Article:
Mexico City

Mexico City: a year later

Halfway point of a two-year stay in Mexico City.

Section of the famous Siqueiros mural in Chapultapec Castle

Section of the famous Siqueiros mural in Chapultapec Castle

The aspects of life in Mexico City I liked almost from the beginning, I now like more. The things I disliked about life here, I now dislike less. A certain progress, I suppose. I’m wondering how much of the improvement in my impressions of Mexico City are comparative? I’ve now been to a few other places in central Mexico, including recently, Cuernavaca. It’s a dump. The best thing about Cuernavaca isn’t even in town, it’s a few miles away: the Hotel and Spa Hacienda de Cortes. We didn’t stay there, only went for Sunday Brunch and a walkabout; instead we were ripped off in a $200 a night room in a slum neighborhood that, excepting some nice elements in the facade, managed to barely reach Motel 6 quality. But that’s another story. I was probably dismayed because all I knew about Cuernavaca before came from the 1930s image of the place in Malcolm Lowry’s “Under the Volcano,” a brilliant novel.

I’m not getting “gastric distress” as often. I’ve learned to be a little more careful about what and where I eat. Generally that’s a good thing, but on the other hand, all the weight I lost (over 10% of my body weight) the first few months we were here, is now creeping back. The “Mexico Diet” is the only time in my adult life I have been able to lose a substantial amount of weight and, mostly, keep it off.

It’s impossible to avoid hearing and reading about crime and violence here, but I have had, fortunately, no personal experiences of it. I have felt much more threatened on certain streets in Los Angeles than I ever have here. Of course, we live in Polanco, which is something of a bubble compared with much of the rest of the city. I have been through some of these parts of the city — both in a taxi and on a bus — and one gets the hint that, well, you aren’t in Polanco anymore. Statistics may argue with my impressions, but I don’t think Mexico City is any more dangerous a city than Rome or London or New York. Up north … that’s another story altogether, and even residents of Mexico City fear going anywhere near the border with the US. It’s worth remembering that the Mexico/US border is more than 1000 miles from here.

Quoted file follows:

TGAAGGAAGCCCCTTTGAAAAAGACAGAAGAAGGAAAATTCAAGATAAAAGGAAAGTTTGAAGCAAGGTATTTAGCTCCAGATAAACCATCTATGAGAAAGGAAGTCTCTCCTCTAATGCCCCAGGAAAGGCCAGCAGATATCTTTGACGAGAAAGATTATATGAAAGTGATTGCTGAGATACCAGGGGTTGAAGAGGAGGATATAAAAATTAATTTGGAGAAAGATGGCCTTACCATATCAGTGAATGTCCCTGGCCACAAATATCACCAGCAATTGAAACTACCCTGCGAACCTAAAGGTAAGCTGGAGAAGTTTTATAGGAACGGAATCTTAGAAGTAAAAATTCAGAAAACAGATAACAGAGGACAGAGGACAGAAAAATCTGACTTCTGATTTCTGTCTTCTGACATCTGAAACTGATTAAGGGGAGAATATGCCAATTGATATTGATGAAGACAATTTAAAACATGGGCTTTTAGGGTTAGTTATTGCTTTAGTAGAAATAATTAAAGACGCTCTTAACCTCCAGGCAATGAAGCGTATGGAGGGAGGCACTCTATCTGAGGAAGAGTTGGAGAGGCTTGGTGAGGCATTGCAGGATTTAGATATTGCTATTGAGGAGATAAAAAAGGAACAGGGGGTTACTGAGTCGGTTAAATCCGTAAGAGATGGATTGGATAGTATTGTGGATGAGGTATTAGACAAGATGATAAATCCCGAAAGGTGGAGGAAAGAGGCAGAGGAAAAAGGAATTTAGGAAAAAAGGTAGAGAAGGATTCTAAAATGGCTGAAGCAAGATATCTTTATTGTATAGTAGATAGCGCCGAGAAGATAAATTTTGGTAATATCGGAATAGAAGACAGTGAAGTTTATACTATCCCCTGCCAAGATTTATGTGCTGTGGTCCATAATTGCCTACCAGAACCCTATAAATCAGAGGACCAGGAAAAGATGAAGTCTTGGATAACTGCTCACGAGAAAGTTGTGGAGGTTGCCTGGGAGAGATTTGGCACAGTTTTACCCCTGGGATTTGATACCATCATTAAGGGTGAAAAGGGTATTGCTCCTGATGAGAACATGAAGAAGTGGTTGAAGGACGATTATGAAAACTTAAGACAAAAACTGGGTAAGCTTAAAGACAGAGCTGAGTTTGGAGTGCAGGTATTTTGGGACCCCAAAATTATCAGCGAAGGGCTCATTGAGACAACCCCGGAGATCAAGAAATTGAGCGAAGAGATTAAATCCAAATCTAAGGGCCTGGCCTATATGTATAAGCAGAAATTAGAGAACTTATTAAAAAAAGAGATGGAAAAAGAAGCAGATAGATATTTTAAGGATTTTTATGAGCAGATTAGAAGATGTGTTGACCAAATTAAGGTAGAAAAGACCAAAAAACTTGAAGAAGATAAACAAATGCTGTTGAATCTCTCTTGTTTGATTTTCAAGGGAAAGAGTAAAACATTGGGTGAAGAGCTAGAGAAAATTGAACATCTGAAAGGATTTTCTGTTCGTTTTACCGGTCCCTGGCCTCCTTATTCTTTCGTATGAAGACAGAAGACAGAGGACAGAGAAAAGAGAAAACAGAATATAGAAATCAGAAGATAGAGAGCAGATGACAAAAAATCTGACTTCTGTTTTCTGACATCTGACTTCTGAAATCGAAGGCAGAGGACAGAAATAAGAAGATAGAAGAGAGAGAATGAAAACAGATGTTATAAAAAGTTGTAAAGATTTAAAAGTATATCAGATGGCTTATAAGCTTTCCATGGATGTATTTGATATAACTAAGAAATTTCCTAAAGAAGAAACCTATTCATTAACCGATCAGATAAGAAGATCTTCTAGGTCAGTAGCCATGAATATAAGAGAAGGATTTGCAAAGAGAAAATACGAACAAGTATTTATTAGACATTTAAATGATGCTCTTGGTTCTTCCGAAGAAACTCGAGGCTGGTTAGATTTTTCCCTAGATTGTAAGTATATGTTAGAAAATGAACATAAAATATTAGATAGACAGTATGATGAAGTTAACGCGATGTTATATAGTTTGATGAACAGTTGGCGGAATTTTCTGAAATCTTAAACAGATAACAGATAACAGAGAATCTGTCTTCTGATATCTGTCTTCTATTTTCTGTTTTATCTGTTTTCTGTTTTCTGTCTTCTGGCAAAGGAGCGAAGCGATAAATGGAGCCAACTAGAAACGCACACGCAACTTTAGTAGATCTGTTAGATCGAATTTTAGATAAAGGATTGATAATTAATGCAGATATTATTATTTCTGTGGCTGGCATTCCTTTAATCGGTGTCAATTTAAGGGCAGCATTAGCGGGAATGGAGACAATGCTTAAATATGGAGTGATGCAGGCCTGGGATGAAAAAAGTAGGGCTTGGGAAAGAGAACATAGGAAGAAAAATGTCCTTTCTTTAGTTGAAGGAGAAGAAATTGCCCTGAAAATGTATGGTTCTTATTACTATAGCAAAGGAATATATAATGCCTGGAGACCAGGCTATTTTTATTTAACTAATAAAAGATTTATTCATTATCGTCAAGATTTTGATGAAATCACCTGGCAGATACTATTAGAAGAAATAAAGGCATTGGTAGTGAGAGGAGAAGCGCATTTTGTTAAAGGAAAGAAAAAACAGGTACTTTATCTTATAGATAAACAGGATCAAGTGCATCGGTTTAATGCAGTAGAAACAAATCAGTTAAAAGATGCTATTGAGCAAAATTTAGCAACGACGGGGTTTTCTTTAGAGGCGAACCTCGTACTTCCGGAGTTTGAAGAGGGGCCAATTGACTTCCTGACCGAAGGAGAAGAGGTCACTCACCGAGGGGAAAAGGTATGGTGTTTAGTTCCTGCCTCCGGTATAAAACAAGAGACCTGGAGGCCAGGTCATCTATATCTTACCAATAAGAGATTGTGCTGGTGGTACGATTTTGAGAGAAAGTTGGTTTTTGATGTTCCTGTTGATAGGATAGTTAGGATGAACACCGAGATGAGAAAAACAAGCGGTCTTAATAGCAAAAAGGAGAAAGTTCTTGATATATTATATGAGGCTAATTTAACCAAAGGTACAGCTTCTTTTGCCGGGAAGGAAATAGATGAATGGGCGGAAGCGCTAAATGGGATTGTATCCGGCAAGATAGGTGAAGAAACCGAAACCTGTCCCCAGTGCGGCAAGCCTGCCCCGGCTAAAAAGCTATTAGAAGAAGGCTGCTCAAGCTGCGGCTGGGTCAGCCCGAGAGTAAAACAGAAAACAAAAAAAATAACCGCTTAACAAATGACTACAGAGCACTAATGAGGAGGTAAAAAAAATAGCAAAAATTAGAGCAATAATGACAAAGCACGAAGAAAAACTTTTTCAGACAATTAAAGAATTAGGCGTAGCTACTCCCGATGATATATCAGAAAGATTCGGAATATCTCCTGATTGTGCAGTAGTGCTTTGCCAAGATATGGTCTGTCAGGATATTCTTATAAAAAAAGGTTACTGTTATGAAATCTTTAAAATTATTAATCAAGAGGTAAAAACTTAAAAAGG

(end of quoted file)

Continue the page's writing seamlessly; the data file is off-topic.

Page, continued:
Popocatépetl volcano's plume, from the window of a airplane departing Mexico City the first week of July.

Popocatépetl volcano’s plume, from the window of a airplane departing Mexico City the first week of July.

This volcano is the source of what is the worst of Mexico City’s air pollution. I’m told by long-term residents that the air quality here has dramatically improved in the last decade, and there is ample evidence of the government’s struggle to continue that improvement. There are skyscrapers with facades completely covered with vegetation, some form of plant with enhanced smog-eating properties; city bicycle stands all over the place, almost every few blocks it seems, where you can hop on a bike, ride to wherever, and leave it in a stand there. They’re trying hard.

They may have some success cleaning the air, but getting clean water appears to be hopeless, and I don’t think the government even tries anymore. If Mexico City had water that could be drunk from the taps … the population would double, because more people from around the world would want to live here.

The weather in Mexico City is one of the best parts of living here. It really is eternal Spring. In the rainy season, it rains a lot. In the dry season, it essentially never rains. Regardless, the temperature range is small, and smack dab in the comfort zone for most people. We have a friend from Puerto Vallarta who thinks it’s cold here. I would find PV hot and muggy. Different strokes. During the rainy season, which generally stretches between June and September, it rains at some point, for a while, most days. Actually, most evenings, since the rain seldom starts before late afternoon, and seldom lasts long into the night. During the dry season, October through May, it is rare to see a cloud. I don’t know if these are the official distinctions of the rain and dry seasons, that’s just the months they were during our year here.

One of the imaginative sculpture displays along Mexico City's "main street," Paseo de la Reforma.